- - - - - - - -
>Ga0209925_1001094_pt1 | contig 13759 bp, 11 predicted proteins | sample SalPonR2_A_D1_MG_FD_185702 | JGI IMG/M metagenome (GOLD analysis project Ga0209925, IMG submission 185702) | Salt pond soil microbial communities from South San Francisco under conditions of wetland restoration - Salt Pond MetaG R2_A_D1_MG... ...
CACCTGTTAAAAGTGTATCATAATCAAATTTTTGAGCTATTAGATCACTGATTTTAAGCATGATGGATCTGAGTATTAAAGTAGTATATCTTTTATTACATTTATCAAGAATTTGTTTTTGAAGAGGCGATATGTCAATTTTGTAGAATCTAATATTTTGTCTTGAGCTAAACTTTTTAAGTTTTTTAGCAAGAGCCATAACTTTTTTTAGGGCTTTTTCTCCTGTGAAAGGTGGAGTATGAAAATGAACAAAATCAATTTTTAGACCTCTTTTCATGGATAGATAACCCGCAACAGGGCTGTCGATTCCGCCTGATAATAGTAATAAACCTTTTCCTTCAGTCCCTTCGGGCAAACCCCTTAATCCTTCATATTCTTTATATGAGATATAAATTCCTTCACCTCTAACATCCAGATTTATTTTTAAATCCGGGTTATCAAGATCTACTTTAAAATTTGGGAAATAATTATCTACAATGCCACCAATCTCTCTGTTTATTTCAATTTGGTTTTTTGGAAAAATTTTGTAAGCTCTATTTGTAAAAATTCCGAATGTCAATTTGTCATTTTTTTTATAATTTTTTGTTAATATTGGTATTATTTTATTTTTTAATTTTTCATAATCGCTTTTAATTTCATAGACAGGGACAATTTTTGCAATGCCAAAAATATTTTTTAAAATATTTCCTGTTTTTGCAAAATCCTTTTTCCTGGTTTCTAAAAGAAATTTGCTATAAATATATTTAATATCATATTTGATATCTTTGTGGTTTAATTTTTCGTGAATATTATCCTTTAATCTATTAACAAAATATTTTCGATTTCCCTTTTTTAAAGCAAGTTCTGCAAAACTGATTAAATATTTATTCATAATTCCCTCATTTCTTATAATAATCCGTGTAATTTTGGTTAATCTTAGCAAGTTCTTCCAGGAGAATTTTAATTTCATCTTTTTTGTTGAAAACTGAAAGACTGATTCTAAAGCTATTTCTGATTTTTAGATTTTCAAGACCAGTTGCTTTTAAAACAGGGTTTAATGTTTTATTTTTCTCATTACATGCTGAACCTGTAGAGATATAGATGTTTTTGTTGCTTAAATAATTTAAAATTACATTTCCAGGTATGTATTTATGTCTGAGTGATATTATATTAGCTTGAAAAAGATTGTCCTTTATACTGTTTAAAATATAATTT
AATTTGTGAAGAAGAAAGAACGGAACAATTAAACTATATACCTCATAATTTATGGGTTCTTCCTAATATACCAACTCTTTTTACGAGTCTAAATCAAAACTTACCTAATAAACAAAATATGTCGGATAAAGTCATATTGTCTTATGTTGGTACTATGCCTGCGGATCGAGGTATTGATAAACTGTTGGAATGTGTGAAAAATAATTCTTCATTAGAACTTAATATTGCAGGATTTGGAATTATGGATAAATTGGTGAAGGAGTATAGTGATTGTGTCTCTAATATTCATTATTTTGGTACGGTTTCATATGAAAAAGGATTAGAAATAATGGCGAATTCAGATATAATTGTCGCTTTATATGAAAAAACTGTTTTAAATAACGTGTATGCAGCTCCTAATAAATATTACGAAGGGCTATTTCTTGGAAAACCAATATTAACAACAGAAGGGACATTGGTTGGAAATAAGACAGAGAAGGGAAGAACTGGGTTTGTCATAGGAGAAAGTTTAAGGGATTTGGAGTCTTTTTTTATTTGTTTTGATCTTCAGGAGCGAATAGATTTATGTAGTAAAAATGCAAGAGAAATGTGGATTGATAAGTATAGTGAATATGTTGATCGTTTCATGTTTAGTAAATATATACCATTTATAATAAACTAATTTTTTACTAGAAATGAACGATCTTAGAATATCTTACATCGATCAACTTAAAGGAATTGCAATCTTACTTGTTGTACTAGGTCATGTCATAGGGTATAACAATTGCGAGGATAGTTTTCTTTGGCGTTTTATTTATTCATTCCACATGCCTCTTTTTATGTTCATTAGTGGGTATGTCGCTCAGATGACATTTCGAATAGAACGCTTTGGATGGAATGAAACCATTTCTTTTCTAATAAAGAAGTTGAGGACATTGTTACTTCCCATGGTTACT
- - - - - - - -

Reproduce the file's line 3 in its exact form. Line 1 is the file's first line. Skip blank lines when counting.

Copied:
AATTTGTGAAGAAGAAAGAACGGAACAATTAAACTATATACCTCATAATTTATGGGTTCTTCCTAATATACCAACTCTTTTTACGAGTCTAAATCAAAACTTACCTAATAAACAAAATATGTCGGATAAAGTCATATTGTCTTATGTTGGTACTATGCCTGCGGATCGAGGTATTGATAAACTGTTGGAATGTGTGAAAAATAATTCTTCATTAGAACTTAATATTGCAGGATTTGGAATTATGGATAAATTGGTGAAGGAGTATAGTGATTGTGTCTCTAATATTCATTATTTTGGTACGGTTTCATATGAAAAAGGATTAGAAATAATGGCGAATTCAGATATAATTGTCGCTTTATATGAAAAAACTGTTTTAAATAACGTGTATGCAGCTCCTAATAAATATTACGAAGGGCTATTTCTTGGAAAACCAATATTAACAACAGAAGGGACATTGGTTGGAAATAAGACAGAGAAGGGAAGAACTGGGTTTGTCATAGGAGAAAGTTTAAGGGATTTGGAGTCTTTTTTTATTTGTTTTGATCTTCAGGAGCGAATAGATTTATGTAGTAAAAATGCAAGAGAAATGTGGATTGATAAGTATAGTGAATATGTTGATCGTTTCATGTTTAGTAAATATATACCATTTATAATAAACTAATTTTTTACTAGAAATGAACGATCTTAGAATATCTTACATCGATCAACTTAAAGGAATTGCAATCTTACTTGTTGTACTAGGTCATGTCATAGGGTATAACAATTGCGAGGATAGTTTTCTTTGGCGTTTTATTTATTCATTCCACATGCCTCTTTTTATGTTCATTAGTGGGTATGTCGCTCAGATGACATTTCGAATAGAACGCTTTGGATGGAATGAAACCATTTCTTTTCTAATAAAGAAGTTGAGGACATTGTTACTTCCCATGGTTACT